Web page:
5 Reasons You Were Over-Billed at the Doctor’s Office
Dan Levenson April 19, 2018
It would be nice if your employer-provided health insurance offered blanket coverage that could pay for any medical appointment and procedure you needed. While it doesn’t generally work that way, many patients still find themselves surprised to be paying more than anticipated for the services they need.
If you’re struggling to understand why you’ve been handed a bigger-than-expected bill for services received at the doctor’s office, make sure you check out these five potential reasons.
Reason #1: Your Doctor Doesn’t Take Your Insurance
You took a recommendation from a friend or another doctor, and never thought to check whether or not your new provider would take your insurance. If they don’t, that may leave you responsible for the full amount of your visit.
It’s important to choose a doctor that takes your insurance before proceeding with service, since that can have a significant impact on your out-of-pocket payments.
Reason #2: You Didn’t Recheck for Coverage
You’ve recently visited a doctor that you haven’t seen in several years, and the bill was far higher than you expected. It looks like your insurance didn’t even touch it! If so, it may be that the office no longer takes your insurance or that they’ve changed tiers within your network and are no longer a preferred provider.
If you’re heading to the doctor for the first time in a while, always take the time to confirm that they still accept your insurance.
Reason #3: You’ve Gone to an Out-of-Network Provider
Your doctor may take your insurance, but that doesn’t mean that they’re a preferred provider for your insurance company. When you make an appointment with a new doctor or confirm an appointment with a doctor you haven’t seen in a while, it’s important to confirm that the practice is in the preferred tier for your insurance company.
While you may receive some coverage for out-of-network visits or for visits on lower tiers, it won’t be as comprehensive as you’d hoped, leaving you stuck with higher fees.
Reason #4: You Don’t Understand the Breakdown of Terms
There are several key terms that you need to understand when evaluating your health insurance policy. A stronger understanding of those terms will make it easier for you to understand what personal expenses you can expect when filing health insurance claims.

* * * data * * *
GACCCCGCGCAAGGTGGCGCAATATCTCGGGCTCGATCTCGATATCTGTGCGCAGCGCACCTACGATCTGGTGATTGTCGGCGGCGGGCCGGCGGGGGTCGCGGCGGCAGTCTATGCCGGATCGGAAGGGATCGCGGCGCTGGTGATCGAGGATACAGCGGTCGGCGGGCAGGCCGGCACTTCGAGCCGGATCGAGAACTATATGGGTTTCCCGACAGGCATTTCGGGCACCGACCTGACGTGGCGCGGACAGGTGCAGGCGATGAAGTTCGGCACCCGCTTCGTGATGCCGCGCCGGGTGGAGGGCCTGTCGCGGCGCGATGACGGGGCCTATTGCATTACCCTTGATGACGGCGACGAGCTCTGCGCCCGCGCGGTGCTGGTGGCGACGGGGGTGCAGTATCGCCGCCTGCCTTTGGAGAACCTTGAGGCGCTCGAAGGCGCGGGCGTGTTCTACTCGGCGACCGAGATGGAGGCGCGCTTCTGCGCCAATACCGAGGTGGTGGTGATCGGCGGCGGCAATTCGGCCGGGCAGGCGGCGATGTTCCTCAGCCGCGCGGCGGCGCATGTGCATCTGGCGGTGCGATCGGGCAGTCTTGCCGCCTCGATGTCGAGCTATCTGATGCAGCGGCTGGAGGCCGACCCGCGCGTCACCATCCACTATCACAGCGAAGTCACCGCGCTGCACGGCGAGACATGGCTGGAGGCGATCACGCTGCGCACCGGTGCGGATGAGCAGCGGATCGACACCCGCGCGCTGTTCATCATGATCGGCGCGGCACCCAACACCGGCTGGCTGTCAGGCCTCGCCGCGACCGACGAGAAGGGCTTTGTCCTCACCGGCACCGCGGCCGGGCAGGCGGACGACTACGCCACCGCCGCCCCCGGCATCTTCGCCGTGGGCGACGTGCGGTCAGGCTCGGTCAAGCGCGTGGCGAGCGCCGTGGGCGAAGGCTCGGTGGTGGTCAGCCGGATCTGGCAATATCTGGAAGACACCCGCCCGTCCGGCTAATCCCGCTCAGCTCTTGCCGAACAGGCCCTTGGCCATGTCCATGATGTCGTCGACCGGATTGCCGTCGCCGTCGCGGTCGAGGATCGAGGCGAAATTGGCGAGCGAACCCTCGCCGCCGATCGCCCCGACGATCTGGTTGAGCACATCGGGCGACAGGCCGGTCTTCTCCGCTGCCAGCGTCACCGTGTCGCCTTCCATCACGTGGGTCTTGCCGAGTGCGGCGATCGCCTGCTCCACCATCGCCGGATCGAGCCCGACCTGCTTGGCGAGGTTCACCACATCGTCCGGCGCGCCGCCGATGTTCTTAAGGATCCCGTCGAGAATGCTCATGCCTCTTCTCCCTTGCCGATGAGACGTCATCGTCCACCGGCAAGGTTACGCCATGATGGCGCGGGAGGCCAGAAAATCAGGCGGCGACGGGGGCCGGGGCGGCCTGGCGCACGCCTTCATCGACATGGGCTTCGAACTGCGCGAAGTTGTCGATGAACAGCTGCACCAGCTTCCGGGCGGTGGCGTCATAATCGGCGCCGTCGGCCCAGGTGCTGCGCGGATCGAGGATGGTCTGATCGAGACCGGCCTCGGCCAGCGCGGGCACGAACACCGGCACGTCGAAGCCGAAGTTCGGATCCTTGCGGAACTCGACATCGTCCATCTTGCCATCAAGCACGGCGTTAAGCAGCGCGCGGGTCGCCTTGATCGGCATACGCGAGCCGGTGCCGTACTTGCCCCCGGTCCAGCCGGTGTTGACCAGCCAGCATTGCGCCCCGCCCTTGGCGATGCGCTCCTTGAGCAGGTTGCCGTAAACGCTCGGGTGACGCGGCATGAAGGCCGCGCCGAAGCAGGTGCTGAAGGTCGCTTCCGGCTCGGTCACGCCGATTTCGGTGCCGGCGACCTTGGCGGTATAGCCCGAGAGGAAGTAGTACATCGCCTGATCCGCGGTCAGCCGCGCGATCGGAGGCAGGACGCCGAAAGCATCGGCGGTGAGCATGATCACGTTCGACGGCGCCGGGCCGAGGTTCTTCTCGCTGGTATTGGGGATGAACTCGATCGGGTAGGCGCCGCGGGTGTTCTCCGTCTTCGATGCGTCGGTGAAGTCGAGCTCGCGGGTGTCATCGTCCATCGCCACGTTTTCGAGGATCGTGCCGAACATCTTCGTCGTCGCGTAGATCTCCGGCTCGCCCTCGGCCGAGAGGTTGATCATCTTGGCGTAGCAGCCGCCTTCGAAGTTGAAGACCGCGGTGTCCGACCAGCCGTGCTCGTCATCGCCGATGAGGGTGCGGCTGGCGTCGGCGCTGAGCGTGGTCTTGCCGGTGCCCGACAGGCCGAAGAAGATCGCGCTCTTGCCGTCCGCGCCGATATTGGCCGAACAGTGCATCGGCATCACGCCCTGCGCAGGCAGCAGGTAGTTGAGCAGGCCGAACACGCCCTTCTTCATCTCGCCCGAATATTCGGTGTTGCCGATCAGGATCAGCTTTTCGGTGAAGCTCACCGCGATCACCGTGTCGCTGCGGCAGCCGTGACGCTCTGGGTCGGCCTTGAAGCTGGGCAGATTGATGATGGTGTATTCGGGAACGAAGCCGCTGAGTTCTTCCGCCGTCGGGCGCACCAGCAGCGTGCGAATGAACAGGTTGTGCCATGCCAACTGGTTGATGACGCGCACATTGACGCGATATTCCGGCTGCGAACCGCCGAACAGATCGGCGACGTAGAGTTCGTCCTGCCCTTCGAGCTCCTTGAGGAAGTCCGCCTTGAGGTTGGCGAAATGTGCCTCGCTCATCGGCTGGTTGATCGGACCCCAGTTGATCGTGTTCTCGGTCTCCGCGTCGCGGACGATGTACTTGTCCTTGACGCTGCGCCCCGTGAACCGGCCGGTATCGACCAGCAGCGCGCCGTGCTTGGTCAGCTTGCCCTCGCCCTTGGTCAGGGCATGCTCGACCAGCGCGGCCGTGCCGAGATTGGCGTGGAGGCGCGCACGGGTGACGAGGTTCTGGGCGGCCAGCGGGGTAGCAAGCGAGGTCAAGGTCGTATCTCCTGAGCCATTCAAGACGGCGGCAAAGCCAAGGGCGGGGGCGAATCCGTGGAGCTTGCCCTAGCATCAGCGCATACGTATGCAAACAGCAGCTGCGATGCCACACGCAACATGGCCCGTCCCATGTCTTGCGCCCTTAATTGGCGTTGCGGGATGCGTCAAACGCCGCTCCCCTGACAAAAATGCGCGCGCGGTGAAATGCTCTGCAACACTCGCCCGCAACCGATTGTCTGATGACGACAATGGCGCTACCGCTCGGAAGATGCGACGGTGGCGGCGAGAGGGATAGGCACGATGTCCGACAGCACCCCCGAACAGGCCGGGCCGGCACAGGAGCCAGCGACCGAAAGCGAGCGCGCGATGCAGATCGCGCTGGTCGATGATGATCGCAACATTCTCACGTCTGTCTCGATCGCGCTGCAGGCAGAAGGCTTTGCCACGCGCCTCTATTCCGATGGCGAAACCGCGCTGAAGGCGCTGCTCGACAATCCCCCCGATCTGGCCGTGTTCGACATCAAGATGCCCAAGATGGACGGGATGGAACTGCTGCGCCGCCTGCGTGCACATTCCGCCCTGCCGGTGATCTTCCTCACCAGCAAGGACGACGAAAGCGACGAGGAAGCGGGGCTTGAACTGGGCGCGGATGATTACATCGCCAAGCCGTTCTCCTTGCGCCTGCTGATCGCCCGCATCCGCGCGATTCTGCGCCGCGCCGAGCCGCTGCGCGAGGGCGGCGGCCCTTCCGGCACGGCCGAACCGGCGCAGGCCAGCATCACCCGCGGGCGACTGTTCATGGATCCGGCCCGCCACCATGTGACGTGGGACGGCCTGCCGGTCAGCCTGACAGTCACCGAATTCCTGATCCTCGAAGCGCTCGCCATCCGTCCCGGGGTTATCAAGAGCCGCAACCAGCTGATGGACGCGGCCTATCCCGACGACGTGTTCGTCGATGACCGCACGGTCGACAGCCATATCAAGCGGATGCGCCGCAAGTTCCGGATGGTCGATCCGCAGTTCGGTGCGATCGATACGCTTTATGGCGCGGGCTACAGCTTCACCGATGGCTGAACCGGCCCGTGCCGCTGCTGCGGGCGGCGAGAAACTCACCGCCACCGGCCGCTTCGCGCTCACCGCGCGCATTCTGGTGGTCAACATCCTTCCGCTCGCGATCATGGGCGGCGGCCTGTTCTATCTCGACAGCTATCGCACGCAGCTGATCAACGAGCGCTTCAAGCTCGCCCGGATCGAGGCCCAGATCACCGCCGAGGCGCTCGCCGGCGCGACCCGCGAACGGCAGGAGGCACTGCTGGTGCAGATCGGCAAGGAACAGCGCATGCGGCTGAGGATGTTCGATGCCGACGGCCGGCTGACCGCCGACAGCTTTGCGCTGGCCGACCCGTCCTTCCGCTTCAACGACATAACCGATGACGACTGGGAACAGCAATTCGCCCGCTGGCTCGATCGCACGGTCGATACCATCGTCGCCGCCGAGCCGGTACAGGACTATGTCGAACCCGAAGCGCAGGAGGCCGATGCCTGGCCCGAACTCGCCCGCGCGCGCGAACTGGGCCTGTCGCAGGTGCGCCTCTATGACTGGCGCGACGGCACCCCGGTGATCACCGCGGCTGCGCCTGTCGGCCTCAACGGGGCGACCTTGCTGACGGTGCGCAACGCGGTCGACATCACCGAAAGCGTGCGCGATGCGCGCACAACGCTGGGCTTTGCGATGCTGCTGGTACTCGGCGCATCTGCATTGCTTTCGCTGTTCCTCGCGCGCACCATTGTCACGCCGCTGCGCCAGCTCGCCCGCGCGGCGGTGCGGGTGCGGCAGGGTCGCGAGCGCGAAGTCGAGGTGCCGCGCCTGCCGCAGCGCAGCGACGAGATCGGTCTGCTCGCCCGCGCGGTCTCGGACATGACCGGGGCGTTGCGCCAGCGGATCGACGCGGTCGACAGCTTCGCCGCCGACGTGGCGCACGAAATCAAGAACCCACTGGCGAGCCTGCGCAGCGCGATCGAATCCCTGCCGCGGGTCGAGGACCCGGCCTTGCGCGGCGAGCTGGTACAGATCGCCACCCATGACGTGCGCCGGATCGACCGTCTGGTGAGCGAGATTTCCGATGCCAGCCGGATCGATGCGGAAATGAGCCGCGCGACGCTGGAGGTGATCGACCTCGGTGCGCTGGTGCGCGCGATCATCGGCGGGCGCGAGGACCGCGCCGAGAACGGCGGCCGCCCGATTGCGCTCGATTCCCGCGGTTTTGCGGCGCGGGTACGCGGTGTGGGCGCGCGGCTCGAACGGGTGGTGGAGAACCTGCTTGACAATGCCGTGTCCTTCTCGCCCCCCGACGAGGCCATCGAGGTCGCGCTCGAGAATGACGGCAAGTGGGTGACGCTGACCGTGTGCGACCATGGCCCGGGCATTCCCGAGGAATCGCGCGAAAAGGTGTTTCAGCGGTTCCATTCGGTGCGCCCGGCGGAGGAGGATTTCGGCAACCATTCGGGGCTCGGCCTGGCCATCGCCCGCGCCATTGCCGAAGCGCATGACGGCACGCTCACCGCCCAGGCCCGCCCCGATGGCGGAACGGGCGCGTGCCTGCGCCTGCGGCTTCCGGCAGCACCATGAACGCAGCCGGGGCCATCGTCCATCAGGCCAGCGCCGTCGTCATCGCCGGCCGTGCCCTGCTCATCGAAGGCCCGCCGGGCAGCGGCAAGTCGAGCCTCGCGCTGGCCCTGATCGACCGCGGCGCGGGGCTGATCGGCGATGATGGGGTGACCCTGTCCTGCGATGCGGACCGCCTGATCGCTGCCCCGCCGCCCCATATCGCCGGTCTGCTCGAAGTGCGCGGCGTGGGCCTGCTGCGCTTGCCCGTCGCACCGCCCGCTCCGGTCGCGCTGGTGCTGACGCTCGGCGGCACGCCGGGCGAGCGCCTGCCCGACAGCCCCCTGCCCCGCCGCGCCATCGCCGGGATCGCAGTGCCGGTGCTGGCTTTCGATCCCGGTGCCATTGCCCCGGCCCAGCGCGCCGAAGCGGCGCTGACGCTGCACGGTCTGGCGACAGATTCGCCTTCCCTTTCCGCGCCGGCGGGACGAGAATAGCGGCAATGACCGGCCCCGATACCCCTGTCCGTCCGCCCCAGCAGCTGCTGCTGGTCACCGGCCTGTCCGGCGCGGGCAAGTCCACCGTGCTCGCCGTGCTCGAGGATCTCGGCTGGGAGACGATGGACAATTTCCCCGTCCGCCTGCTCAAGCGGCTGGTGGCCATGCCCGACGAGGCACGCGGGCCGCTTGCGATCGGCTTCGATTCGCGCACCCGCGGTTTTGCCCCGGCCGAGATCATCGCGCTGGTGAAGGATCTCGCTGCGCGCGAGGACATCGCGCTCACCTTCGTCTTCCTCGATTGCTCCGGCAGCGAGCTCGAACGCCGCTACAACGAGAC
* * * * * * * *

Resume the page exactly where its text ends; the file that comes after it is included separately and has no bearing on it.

- Copay: This is the amount you’re responsible for paying when you have medical expenses. This fixed amount is often collected by providers upfront.
- Coinsurance: With coinsurance, you are responsible for paying for a percentage of your medical claim.
- Deductible: Your deductible is the amount you must pay toward your personal medical expenses before your coverage kicks in.
- Family vs. Individual: Often, you’ll have family deductibles and individual deductibles. A family deductible applies to the entire family as defined under your coverage, while individual deductibles apply to each member of the family. When you meet the family deductible in a calendar year, no other members of the family must meet their individual deductible in order to receive full coverage under your policy.
Reason #5: You Haven’t Updated Your Address
If you’ve moved recently and haven’t updated your address with your insurance company, it’s important that you do so as soon as possible! It’s not your employer or HR’s responsibility to keep up with your address change, and it’s not up to the insurance company to hunt you down.
When you update your address, you’ll receive EOB (explanation of benefits) notifications and new ID cards, which will make it easier for you to estimate the cost of future medical expenses.